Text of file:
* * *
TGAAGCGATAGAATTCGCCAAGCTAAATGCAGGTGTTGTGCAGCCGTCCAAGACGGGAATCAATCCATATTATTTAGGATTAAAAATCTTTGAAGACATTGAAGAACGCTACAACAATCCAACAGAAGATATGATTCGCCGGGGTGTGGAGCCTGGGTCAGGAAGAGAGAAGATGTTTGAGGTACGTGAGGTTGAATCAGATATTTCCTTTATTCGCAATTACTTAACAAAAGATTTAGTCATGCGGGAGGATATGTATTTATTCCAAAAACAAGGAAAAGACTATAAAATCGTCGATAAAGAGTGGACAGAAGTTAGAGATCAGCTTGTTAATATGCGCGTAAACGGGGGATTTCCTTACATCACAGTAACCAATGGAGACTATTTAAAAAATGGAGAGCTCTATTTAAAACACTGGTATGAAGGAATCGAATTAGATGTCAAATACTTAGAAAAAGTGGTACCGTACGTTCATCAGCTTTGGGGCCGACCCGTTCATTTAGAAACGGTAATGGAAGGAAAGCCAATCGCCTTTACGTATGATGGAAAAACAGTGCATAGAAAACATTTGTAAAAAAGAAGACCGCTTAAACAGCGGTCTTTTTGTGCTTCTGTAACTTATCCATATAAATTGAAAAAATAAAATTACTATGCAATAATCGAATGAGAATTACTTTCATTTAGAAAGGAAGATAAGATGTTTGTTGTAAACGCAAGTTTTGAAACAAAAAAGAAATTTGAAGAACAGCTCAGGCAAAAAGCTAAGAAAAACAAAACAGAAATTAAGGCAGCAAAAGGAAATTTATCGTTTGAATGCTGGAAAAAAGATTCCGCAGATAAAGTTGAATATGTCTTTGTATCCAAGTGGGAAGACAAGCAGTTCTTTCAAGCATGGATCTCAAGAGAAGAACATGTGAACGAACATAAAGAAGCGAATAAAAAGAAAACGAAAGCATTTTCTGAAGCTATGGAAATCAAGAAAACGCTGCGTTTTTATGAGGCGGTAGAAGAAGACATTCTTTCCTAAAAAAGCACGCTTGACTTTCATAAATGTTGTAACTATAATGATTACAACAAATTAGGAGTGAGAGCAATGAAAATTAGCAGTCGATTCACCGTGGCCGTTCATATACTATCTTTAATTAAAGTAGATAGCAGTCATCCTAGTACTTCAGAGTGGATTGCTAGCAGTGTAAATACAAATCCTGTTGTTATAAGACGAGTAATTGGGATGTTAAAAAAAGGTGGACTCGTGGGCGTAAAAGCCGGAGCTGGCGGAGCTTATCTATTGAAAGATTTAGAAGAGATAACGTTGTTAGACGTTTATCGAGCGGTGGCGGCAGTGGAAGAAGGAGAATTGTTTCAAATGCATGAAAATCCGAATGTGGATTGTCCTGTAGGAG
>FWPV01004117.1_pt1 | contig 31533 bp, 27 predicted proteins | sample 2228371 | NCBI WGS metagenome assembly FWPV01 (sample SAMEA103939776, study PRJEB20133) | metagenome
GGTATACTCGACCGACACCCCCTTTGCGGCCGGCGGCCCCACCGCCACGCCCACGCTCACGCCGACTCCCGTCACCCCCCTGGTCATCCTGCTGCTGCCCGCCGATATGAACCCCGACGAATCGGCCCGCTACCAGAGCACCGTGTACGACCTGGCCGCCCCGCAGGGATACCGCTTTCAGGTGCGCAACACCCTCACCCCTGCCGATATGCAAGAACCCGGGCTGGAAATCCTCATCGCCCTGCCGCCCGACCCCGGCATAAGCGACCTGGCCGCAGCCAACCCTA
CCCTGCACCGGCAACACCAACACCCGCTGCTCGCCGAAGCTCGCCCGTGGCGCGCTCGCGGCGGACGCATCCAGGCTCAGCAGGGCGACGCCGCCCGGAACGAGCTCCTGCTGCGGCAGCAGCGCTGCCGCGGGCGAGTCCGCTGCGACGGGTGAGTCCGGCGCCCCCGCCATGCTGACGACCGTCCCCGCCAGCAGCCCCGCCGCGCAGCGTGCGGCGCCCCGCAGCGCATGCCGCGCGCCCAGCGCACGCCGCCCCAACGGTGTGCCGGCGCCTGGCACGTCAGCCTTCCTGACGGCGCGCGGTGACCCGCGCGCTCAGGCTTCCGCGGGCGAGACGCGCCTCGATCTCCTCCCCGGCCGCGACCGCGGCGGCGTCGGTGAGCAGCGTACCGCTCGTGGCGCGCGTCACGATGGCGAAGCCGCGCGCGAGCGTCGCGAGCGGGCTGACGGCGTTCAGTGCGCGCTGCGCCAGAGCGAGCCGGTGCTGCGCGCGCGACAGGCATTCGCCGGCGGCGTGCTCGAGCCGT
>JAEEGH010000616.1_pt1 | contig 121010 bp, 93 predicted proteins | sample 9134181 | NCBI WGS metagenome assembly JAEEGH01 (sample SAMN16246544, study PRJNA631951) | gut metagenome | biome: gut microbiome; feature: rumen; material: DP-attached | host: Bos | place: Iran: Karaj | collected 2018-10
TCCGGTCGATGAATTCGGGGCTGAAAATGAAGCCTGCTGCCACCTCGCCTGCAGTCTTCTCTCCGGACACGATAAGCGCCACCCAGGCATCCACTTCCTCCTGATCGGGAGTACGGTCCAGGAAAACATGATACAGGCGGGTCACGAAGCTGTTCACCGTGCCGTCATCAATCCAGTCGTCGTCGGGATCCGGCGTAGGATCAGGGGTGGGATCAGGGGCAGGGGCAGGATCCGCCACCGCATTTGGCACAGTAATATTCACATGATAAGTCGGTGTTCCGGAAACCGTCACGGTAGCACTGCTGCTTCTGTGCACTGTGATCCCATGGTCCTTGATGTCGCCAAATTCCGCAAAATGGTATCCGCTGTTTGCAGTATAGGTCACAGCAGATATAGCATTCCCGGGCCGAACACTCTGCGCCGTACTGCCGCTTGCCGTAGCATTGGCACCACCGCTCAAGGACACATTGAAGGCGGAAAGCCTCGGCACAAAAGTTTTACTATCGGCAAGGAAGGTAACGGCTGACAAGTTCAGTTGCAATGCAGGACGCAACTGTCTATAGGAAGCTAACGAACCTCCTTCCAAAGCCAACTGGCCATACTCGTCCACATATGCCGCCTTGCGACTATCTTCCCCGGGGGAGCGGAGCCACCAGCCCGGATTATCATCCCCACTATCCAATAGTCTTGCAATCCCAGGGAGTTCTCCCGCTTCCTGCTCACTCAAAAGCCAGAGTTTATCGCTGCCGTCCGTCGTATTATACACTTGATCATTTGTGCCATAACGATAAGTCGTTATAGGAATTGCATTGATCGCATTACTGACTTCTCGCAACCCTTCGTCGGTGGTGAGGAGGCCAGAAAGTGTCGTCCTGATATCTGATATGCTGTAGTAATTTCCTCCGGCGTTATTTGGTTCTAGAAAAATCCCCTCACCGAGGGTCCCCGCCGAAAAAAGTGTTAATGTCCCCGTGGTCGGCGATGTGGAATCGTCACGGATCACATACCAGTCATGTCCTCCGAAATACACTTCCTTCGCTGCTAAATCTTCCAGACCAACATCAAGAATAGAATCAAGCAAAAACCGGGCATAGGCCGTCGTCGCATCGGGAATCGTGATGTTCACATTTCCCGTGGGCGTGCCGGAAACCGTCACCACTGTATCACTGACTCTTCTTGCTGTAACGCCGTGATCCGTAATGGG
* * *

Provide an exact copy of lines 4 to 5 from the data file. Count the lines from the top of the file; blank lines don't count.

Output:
CCCTGCACCGGCAACACCAACACCCGCTGCTCGCCGAAGCTCGCCCGTGGCGCGCTCGCGGCGGACGCATCCAGGCTCAGCAGGGCGACGCCGCCCGGAACGAGCTCCTGCTGCGGCAGCAGCGCTGCCGCGGGCGAGTCCGCTGCGACGGGTGAGTCCGGCGCCCCCGCCATGCTGACGACCGTCCCCGCCAGCAGCCCCGCCGCGCAGCGTGCGGCGCCCCGCAGCGCATGCCGCGCGCCCAGCGCACGCCGCCCCAACGGTGTGCCGGCGCCTGGCACGTCAGCCTTCCTGACGGCGCGCGGTGACCCGCGCGCTCAGGCTTCCGCGGGCGAGACGCGCCTCGATCTCCTCCCCGGCCGCGACCGCGGCGGCGTCGGTGAGCAGCGTACCGCTCGTGGCGCGCGTCACGATGGCGAAGCCGCGCGCGAGCGTCGCGAGCGGGCTGACGGCGTTCAGTGCGCGCTGCGCCAGAGCGAGCCGGTGCTGCGCGCGCGACAGGCATTCGCCGGCGGCGTGCTCGAGCCGT
>JAEEGH010000616.1_pt1 | contig 121010 bp, 93 predicted proteins | sample 9134181 | NCBI WGS metagenome assembly JAEEGH01 (sample SAMN16246544, study PRJNA631951) | gut metagenome | biome: gut microbiome; feature: rumen; material: DP-attached | host: Bos | place: Iran: Karaj | collected 2018-10